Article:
From Spiderman to Alba: Transgenics in a Post-Nuclear World

New Media Scholarship

This historical and theoretical paper, co-authored with Phillip Thurtle, explores post-1945 bio-mutants, in science fiction and comic superheros, as conceptual precursors to contemporary bio-art practices.

The full paper is archived by CIANT, and can be read HERE.


After the atomic bomb detonated over Japan in 1945, the world grappled to understand the significance of the event and its ramifications…what was the impact the nuclear bomb would have upon human life in a post-nuclear world? The A-bomb, still shrouded in military secrecy, existed as a looming question mark to be feared within the minds of world citizens. Cinema and comics responded to this anxiety and a new genre emerged: atomic science fiction, where radiation and nuclear fallout yield monsters and genetic mutants: giant ants, godzillas, shrinking men, sandmen, spidermen, and green hulks. Vis-à-vis media arts, these altered genetic life forms portrayed in popular visual culture since the 1950s, function as conceptual precursors to contemporary biological art and transgenic art and research. Such contemporary genetically amplified, hybridized and modified life forms, a.k.a. biological mutants, include Eduardo Kac’s GFP Bunny, ANDi the GFP monkey, Stelarc’s Extra Ear, and Art Orienté Object’s work with transfused Panda blood. We suggest that superheroes and transgenics offer a form of immanent exploration of a post-nuclear world where social decisions are too complex to completely understand, technology too advanced to adequately control, and scales of experience too terrible to directly experience.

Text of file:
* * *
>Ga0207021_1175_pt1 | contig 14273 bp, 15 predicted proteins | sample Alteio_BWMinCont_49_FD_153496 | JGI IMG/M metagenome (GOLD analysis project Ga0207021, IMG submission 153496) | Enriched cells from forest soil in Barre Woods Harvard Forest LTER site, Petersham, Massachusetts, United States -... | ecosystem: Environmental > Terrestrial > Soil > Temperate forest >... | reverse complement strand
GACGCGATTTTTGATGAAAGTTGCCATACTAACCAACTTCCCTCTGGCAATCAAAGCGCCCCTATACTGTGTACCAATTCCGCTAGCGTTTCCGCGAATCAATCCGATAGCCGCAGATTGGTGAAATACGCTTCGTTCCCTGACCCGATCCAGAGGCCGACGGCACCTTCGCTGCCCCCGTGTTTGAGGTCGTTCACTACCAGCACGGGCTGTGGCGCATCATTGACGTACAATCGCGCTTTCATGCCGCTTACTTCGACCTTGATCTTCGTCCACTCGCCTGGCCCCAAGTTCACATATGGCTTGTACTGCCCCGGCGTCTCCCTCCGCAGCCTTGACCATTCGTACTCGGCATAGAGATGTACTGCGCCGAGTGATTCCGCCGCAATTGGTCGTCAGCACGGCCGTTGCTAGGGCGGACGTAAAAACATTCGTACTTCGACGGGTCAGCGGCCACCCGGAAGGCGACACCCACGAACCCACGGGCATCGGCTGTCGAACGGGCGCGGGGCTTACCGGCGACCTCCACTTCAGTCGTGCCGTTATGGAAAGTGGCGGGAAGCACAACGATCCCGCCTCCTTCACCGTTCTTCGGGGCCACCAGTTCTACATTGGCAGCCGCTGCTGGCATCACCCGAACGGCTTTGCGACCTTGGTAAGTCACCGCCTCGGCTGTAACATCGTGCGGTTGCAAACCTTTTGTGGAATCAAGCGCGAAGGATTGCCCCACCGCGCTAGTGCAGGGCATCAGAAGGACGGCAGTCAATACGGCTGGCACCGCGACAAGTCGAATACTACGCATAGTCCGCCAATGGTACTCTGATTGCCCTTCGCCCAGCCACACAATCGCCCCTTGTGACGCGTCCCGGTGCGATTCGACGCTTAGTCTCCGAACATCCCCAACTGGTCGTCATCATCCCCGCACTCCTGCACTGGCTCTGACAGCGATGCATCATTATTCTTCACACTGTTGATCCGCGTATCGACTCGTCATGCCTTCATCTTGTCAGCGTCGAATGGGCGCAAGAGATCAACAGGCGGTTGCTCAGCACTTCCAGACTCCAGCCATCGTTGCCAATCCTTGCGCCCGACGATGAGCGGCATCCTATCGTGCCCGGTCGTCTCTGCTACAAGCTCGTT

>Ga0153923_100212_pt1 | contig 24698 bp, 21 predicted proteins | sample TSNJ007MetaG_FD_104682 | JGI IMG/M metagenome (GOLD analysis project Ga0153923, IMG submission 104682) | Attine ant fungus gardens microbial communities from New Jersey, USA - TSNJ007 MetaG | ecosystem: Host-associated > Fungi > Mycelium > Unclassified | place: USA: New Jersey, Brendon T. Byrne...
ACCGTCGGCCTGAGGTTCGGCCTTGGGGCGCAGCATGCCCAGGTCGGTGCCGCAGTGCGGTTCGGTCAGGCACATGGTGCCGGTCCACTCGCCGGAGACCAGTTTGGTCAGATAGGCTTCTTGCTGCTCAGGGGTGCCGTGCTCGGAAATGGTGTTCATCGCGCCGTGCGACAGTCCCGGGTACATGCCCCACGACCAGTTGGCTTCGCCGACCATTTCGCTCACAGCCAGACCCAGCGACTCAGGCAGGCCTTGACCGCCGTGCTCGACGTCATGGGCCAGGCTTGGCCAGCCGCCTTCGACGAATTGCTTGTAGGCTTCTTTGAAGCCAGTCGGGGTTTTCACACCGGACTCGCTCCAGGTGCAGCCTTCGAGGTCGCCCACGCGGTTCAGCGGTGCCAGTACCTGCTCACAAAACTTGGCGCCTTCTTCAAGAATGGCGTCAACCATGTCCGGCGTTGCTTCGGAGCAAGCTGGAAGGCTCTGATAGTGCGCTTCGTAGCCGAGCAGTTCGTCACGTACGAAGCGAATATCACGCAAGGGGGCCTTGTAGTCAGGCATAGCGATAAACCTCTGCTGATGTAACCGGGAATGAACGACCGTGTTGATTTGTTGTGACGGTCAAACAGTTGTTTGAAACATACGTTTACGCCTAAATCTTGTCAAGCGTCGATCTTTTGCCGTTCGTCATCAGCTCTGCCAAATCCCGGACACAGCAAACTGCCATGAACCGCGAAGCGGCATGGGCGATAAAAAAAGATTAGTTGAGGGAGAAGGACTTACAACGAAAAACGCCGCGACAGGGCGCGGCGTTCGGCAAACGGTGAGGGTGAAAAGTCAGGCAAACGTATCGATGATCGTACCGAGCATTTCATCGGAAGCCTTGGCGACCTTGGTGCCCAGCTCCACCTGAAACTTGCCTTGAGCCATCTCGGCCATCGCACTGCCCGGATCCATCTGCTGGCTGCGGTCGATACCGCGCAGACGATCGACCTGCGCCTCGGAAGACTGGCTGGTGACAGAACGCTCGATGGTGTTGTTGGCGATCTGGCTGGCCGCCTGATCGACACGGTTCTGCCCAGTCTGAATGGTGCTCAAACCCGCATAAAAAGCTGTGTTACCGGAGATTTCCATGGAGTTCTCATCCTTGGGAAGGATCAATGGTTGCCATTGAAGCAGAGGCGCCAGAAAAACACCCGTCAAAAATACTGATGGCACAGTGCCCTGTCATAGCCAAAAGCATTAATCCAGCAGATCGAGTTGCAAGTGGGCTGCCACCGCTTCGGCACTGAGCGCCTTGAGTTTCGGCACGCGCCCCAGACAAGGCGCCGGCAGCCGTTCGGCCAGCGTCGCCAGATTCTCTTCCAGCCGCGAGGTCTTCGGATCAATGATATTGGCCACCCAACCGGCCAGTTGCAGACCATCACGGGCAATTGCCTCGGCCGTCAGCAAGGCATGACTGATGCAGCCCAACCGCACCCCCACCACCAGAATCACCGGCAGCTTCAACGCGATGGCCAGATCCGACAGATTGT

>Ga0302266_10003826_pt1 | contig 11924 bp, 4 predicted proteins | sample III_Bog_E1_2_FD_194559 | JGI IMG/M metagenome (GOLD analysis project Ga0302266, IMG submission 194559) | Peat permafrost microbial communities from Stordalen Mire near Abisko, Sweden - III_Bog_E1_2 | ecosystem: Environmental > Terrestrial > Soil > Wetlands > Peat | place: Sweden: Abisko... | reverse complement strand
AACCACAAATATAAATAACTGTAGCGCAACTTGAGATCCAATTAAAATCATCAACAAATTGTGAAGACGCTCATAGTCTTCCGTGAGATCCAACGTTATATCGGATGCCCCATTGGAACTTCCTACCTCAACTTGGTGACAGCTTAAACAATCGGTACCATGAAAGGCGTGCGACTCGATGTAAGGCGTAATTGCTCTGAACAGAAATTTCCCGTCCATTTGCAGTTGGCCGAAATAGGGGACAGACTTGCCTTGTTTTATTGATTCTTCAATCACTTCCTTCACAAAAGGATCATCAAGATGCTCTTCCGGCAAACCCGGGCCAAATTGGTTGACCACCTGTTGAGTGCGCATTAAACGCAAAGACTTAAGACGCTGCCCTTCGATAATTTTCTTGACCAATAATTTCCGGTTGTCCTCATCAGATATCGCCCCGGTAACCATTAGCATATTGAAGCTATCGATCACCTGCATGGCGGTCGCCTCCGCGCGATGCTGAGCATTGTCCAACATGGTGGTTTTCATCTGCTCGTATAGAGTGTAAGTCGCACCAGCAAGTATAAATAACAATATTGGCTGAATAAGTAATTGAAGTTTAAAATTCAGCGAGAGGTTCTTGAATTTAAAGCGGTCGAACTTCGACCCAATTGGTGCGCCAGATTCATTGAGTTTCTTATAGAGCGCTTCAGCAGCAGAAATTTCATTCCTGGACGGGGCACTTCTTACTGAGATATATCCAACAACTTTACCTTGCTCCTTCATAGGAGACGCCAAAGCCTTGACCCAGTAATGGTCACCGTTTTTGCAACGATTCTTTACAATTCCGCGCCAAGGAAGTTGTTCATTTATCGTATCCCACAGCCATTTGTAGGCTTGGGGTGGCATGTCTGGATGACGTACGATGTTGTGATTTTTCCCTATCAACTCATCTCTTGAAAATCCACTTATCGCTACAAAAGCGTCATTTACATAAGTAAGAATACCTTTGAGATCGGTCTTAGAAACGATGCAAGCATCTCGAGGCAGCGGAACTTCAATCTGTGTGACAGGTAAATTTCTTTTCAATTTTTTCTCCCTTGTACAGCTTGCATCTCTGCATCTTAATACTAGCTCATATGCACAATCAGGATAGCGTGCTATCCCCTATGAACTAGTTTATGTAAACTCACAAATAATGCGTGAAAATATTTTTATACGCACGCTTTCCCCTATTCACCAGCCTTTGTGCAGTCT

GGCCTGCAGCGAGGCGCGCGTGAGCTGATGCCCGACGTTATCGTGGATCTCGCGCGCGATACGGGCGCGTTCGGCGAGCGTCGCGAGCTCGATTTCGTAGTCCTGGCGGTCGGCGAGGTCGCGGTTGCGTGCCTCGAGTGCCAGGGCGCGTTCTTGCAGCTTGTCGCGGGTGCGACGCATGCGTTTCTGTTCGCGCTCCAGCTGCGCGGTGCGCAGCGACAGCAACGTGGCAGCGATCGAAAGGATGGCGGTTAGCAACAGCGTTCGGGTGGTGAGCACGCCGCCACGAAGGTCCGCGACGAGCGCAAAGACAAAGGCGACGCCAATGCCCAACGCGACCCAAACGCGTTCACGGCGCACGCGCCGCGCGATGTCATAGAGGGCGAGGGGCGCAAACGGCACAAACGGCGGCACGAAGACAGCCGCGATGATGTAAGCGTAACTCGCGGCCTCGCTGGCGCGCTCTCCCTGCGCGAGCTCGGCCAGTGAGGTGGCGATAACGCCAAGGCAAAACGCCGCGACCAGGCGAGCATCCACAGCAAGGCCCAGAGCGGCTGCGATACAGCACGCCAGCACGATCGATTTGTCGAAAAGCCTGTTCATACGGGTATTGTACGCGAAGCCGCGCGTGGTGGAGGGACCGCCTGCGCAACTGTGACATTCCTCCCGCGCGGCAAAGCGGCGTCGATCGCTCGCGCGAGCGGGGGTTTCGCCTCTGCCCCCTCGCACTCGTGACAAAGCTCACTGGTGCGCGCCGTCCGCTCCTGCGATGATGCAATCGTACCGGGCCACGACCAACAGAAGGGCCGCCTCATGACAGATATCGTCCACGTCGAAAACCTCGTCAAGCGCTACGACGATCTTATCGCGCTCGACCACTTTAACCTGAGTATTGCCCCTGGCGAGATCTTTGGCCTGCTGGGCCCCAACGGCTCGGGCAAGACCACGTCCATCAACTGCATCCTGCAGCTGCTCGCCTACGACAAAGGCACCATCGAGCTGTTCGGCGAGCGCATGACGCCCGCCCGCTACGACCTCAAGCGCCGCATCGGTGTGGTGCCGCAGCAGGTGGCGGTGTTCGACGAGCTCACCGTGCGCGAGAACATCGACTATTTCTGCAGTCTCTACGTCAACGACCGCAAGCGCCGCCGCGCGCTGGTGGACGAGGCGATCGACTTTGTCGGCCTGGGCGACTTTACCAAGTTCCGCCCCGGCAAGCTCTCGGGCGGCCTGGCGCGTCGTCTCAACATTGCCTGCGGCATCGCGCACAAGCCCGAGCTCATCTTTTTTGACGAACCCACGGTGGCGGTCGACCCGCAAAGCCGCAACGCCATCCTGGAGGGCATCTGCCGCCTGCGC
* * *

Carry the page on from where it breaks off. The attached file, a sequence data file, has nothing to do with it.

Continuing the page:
Featured at:
RE:PLACE, Second International Conference on the Histories of Media, Art, Science and Technology, Berlin, Germany, Nov. 15-18, 2007
Mutamorphosis: Challenging Arts and Sciences, Prague, Czech Republic, Nov. 8-10, 2007
The 21st Annual Conference of the Society for Literature, Science, and the Arts: CODE, Portland, ME, Nov. 1-4, 2007